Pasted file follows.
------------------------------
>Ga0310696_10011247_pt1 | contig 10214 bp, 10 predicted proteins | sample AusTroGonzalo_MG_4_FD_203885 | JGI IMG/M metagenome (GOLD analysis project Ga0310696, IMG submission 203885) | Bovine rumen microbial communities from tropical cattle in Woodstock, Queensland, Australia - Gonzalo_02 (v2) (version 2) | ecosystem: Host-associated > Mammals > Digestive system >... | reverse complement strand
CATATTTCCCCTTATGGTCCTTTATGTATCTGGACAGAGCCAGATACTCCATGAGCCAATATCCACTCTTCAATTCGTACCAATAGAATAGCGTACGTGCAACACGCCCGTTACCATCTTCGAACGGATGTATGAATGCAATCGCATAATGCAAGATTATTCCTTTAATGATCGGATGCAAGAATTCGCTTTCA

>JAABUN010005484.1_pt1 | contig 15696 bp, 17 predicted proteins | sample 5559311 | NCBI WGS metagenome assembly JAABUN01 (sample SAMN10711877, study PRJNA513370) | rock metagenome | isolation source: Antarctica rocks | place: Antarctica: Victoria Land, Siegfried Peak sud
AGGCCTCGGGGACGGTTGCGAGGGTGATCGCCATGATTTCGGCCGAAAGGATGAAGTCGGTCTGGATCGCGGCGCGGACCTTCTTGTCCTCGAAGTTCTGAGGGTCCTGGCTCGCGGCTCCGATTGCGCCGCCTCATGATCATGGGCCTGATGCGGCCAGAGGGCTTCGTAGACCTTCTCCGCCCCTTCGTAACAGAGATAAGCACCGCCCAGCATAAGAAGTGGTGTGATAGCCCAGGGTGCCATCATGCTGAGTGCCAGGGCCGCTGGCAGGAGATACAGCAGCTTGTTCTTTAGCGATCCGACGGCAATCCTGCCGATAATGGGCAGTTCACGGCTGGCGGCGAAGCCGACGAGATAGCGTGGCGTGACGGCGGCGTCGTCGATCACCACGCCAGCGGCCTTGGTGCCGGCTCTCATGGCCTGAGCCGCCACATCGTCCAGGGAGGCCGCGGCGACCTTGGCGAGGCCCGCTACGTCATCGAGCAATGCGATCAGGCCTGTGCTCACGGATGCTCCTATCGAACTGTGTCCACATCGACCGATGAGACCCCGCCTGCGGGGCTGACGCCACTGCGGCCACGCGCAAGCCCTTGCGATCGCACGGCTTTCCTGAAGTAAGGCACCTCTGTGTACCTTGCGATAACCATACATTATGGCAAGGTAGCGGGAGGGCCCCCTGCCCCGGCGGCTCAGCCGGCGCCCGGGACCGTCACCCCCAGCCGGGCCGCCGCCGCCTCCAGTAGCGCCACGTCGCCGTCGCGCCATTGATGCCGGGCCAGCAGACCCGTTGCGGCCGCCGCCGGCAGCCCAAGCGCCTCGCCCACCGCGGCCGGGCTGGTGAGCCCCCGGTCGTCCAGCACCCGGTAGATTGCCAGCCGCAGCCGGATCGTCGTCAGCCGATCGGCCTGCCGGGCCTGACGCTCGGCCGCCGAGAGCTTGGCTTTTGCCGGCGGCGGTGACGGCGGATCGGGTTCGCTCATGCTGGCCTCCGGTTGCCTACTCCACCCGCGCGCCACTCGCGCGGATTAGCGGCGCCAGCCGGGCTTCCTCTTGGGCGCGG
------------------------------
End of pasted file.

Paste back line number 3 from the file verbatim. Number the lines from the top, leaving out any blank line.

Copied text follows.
>JAABUN010005484.1_pt1 | contig 15696 bp, 17 predicted proteins | sample 5559311 | NCBI WGS metagenome assembly JAABUN01 (sample SAMN10711877, study PRJNA513370) | rock metagenome | isolation source: Antarctica rocks | place: Antarctica: Victoria Land, Siegfried Peak sud